The case for in-country H-2B transfers Email
Written by Colorado Green Now   
Tuesday, July 27, 2021 04:00 AM

Colorado Green NOW

When it comes to the H-2B visa program, the landscape industry is the biggest user of H-2B visas in Colorado. Ongoing labor shortages plague the industry, and business leaders are exploring many options for H-2B reform to help bridge the labor gap and increase the availability of seasonal foreign workers to fill jobs that are unable to be filled locally.

John McMahon, CEO of Associated Landscape Contractors of Colorado (ALCC), has used his experience and his contacts in the hospitality and ski industries to develop collaborations that could help uncover solutions to the challenges of the current H-2B program. Without the returning worker exemption, and with a restriction in 2020 preventing workers from entering the U.S. on H-2B visas, companies that rely on seasonal workers to help fulfill their contracts faced dire consequences, including cancellation of contracts. Those cancellations result in loss of revenue for businesses, lack of services for clients, and even the loss of local workers’ jobs when crews can’t be completed with seasonal foreign labor.

One solution, championed by ALCC member Pabian Law, involves partnership with other Colorado industries that use H-2B workers. The transfer of H-2B workers from winter work in the ski and hospitality industries to jobs at landscape companies could be mutually beneficial and save companies time and effort spent applying for workers, explains Keith Pabian. Many seasonal workers have proven their ability to handle manual labor and outdoor work in the mountain resorts, so supporters of the in-country transfer option see opportunity for a successful transition to summer landscape work.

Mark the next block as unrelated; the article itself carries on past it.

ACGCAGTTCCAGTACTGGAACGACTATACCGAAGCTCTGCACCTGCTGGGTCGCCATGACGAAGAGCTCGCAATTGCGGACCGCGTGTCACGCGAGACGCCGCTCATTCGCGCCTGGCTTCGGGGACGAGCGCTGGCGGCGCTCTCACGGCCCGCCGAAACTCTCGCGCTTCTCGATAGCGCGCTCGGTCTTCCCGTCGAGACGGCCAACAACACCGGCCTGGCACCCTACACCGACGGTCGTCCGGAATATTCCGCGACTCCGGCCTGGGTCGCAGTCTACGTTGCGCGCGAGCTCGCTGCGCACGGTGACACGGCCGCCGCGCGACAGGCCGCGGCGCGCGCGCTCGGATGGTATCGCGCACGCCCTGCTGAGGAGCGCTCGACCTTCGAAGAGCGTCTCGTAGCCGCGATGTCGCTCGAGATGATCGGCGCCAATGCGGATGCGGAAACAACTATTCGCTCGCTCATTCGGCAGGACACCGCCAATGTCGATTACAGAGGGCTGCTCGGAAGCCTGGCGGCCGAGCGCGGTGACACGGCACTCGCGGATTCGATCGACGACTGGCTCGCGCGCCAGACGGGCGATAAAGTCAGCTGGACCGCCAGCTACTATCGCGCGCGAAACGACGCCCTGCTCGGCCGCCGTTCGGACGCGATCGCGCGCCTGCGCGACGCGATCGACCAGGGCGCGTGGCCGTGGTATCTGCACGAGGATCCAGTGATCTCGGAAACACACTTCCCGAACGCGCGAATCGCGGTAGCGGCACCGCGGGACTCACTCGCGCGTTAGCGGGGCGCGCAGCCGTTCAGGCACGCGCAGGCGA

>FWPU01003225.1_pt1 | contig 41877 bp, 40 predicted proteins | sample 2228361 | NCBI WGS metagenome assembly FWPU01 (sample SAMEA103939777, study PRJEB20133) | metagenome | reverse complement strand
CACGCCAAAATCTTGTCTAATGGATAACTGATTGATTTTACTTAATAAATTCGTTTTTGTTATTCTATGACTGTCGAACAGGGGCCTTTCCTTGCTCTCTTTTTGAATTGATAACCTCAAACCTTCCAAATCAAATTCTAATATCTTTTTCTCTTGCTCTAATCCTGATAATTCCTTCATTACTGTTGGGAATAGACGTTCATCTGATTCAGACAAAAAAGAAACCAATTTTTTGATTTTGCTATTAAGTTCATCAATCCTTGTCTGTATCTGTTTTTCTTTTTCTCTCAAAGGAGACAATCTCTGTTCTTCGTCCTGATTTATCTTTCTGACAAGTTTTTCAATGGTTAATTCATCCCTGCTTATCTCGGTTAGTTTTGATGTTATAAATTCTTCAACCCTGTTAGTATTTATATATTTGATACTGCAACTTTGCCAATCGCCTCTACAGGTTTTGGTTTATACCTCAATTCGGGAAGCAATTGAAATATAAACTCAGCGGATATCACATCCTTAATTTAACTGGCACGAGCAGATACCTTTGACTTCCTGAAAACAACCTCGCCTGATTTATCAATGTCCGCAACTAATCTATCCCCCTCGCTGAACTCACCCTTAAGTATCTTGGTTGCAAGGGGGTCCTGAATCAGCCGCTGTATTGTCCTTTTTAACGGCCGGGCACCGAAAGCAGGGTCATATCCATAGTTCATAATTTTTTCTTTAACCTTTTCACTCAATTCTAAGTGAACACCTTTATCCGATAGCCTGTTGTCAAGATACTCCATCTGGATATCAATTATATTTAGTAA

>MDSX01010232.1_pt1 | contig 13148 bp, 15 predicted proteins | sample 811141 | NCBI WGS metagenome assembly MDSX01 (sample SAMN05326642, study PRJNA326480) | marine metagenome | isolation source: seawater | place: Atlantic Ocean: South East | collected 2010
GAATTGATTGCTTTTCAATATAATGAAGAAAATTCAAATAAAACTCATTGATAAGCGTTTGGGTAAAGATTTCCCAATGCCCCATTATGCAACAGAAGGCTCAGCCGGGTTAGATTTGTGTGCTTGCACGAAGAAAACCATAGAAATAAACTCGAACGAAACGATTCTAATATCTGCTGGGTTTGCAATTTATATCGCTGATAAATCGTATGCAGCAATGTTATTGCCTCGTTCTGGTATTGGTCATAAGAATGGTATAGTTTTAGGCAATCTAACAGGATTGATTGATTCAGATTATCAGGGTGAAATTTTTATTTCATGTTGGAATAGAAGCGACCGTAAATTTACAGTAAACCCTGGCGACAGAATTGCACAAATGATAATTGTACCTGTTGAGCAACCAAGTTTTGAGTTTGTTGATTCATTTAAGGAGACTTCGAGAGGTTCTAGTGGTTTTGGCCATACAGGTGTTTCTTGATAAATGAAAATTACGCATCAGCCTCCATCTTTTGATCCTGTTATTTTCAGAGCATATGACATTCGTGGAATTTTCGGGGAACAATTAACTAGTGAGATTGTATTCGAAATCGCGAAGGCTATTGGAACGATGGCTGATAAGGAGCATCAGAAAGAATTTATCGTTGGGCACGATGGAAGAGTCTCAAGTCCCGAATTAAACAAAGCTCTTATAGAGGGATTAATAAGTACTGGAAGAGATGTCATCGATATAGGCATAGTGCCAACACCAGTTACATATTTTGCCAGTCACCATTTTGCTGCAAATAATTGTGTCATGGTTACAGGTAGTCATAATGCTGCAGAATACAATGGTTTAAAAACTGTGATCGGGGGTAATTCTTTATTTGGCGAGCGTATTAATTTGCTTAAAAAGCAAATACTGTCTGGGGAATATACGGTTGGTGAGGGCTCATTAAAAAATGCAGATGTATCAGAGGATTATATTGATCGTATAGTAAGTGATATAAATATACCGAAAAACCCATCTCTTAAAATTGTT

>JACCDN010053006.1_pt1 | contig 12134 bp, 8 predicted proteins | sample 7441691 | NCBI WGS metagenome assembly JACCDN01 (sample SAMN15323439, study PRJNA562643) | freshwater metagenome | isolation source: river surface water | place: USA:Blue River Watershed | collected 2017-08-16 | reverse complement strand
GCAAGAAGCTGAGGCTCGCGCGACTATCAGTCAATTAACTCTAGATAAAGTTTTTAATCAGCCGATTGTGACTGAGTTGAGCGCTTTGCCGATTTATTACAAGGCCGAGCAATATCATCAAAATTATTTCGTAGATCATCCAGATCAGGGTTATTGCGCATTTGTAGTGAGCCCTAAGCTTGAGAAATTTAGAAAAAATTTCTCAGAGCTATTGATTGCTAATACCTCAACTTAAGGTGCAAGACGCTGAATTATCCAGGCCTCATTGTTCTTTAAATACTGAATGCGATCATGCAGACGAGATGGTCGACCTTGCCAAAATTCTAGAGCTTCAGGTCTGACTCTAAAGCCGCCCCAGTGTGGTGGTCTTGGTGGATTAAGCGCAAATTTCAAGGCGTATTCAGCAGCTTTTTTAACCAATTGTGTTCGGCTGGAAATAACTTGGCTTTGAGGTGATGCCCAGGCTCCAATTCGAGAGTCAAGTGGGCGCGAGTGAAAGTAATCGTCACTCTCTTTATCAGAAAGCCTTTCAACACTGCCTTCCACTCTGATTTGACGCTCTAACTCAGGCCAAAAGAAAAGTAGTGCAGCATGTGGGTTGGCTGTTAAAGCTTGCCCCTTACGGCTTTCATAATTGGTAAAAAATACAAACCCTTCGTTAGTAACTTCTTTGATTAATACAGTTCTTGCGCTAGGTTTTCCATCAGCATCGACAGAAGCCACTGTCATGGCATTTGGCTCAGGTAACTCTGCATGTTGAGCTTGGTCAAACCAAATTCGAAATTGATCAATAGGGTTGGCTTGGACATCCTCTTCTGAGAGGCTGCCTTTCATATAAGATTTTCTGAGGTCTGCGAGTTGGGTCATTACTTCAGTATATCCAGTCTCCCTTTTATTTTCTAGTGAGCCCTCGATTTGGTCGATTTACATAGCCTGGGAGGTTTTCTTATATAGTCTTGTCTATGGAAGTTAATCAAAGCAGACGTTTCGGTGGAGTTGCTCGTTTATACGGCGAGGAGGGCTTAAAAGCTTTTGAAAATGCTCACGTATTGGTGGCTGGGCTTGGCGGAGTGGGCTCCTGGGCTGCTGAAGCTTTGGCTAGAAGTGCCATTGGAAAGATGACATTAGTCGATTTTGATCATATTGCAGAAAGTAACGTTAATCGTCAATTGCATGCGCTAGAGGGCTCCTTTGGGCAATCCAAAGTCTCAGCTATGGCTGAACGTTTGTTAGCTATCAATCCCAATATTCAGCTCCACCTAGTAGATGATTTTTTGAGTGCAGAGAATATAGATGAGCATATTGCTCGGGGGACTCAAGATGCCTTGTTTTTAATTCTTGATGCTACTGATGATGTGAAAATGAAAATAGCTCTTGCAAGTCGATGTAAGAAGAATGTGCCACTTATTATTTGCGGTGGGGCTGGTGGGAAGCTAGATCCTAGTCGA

With the numerical cap and a lottery system for assigning visas to applicants, there is only a 50-50 chance of getting the workers you need, Pabian notes. And since in-country transfers were not affected by the recent restrictions, it was a more reliable source of actual H-2B workers. If there are further restrictions to international travel due to COVID-19 variants or other issues, in-country transfers of H-2B workers could be the only option.
Hospitality—specifically the ski industry—has used in-country transfers of H-2B workers for some time. It has proven successful, with workers moving between seasonal assignments without the nerve-wracking wait to learn if the lottery fell in your company’s favor.

The idea of transferring workers between assignments is new to the landscape industry, though. McMahon noted that there has been some reticence to adopt this option for a few reasons. Training is one issue. With returning H-2B workers, employers don’t have to train the workers each year. For an in-country transfer from another industry, there might be a period of training necessary to onboard workers to landscape jobs.

But Pabian points out that if a relationship is forged for the transfer of workers, that training need only take place the first season. The workers could then return the following year as a transfer, as they are able to remain in the country during the landscaping “off season” while working in a seasonal winter position. After being in the country for a few years, the workers may need to return to their home country to “reset” their visa, but that may not necessarily occur during the busy landscape season and may not affect their work.

Maximizing transfers of workers from winter to summer work—ski industry to landscape industry, could provide much-needed relief while efforts continue to reform the H-2B visa program.

Read more in this issue of Colorado Green NOW:
Recapping a busy month for H-2B legislation
H-2B updates from NALP--July 2021
Survey finds that homeowner interest in landscape services has grown
SBA launching PPP forgiveness portal